It’s time for family gatherings that are ripe for ‘opportunities for growth’.
Tensions at work and at home are challenging. Choose how you want to respond. Take action to change the way conflict affects you and possibly those around you.
Identify what you can control: yourself and your response.
When you have a disagreement with someone try the following steps.
Find common ground.
Show that you heard the other person’s point of view.
Listen for the emotion being expressed
Empathize with them, even if you don’t agree with them
“It sounds like you are angry with ____________ (me, politicians, causes) because ________ (I wasn’t very attentive during our last discussion, politicians are all crooks, global warming is hurting your business.)
Look for similarities.
“We are both human beings.”
“We drive blue cars.”
“We like gravy.”
“We are both watching football.”
Identify points you both agree on.
Having a profitable business supports the family and community.
Getting a good night’s sleep is beneficial.
Dogs are wonderful.
“Isn’t that interesting.”
“You may be right.”
“I hear you.”
“That doesn’t work for me.”
Set a goal and intention.
Goal: “I’m going to find 10 similarities with this person
Intention: “My intention is to be open minded, curious, and happy.”
Assume ‘good person in bad circumstances’.
We have lots of conscious and unconscious assumptions about others. These influence our interactions with them.
Instead of thinking, “There they go again” try,
“I wonder what could be going on with them?”
“What might they be feeling or fearing?”
Come up with two possible reasons for the behavior you’ve observed. Maybe they didn’t sleep last night, or their boss gave them a written warning, or they received an unexpected bill they can’t pay.
Follow these steps and make it easier to be in control of yourself and your emotions.
The need to know exactly how to proceed in all areas of your life causes worry and anxiety. It negatively impacts your health, self-esteem and relationships. “I should know this,” is a belief that needs to be changed.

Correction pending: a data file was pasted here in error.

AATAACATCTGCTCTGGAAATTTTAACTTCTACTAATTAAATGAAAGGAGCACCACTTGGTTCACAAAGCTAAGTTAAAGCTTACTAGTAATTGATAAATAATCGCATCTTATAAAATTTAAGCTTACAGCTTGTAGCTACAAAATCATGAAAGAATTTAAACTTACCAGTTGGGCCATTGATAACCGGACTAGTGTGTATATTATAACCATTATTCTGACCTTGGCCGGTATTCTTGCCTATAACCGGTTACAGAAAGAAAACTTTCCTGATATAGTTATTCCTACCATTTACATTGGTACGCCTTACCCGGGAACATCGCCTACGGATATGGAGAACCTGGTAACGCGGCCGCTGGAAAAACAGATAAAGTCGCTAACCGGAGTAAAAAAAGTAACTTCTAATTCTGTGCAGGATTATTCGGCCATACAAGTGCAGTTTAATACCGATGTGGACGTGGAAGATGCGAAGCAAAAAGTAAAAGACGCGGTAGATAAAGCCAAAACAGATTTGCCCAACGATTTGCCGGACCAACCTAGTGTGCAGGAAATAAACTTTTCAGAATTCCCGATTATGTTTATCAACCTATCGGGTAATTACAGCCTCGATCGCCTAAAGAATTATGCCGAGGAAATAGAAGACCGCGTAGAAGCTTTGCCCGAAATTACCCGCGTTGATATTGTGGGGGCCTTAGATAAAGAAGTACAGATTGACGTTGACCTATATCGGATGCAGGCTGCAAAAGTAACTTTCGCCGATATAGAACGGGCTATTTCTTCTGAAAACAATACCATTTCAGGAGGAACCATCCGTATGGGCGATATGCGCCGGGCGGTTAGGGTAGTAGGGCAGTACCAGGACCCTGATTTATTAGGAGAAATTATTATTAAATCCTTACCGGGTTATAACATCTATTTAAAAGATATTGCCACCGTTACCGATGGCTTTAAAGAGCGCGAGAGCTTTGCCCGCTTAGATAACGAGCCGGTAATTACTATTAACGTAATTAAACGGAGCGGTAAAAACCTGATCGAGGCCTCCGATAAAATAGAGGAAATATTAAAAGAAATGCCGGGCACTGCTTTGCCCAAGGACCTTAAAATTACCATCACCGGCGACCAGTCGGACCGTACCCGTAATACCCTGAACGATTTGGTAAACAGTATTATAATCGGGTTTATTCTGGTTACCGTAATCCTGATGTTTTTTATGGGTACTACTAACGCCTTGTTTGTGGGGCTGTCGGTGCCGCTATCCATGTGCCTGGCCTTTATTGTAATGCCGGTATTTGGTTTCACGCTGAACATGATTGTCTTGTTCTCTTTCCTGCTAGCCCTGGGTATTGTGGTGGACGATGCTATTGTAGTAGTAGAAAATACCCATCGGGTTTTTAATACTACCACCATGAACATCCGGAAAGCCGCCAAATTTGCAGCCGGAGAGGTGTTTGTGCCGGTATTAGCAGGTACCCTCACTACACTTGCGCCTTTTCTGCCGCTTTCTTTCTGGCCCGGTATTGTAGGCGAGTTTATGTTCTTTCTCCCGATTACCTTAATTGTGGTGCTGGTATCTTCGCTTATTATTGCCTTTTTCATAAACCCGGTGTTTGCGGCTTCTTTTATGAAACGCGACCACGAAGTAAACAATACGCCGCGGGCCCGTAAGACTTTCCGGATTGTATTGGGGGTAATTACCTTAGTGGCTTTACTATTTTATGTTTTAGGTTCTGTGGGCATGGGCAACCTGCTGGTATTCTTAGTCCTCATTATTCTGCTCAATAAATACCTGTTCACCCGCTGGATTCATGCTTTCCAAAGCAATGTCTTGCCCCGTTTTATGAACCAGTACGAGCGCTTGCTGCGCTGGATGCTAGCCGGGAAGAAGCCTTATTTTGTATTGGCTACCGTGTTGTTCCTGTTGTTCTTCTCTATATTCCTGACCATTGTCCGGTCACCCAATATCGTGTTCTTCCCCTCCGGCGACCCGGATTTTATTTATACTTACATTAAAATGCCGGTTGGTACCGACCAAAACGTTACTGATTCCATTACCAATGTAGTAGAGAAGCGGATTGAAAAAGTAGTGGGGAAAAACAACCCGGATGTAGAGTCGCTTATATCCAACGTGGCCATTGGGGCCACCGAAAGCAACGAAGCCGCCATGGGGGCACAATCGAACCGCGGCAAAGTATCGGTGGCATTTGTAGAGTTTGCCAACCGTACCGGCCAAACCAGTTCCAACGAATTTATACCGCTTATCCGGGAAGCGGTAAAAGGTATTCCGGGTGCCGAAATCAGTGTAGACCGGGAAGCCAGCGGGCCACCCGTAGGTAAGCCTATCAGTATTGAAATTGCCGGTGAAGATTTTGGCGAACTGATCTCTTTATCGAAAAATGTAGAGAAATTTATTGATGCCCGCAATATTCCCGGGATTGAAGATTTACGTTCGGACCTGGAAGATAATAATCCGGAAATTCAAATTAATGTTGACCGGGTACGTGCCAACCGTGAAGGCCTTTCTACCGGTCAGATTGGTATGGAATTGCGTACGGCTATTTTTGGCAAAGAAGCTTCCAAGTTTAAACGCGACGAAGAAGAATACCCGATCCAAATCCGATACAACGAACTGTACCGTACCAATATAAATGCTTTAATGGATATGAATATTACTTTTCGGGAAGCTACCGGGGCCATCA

Kristen recently joined a writer’s group. She dreamed of getting her historical fiction novel written and published. At the first meeting, she listened to the others share their successes, critique pieces of work, and commit to actions to take. As the meeting went along, she felt heavy, like she had molasses in her veins. Her faced reddened and she nibbled her nails to the point of pain. Her belief that she should know how to write a novel was stopping her from writing.
No belief is neutral. They dictate each decision you make and drive behavior.
Change your belief about what you think you should know. Try the following belief statements for one day:
“Wonderful surprises happen when I ask for and accept help.”
“I’m really good at sales, connecting with people, and learning new skills. Successful people embrace the discomfort that goes along with learning new skills, such as spending time learning how to write a storyline, and I’m a successful person.”
“Lifelong learners are open to new ideas, learning new and different ways of making their lives easier, and I’m a lifelong learner.”
Act as if you believe it’s not only OK to not know how to do something, it’s beneficial that you don’t.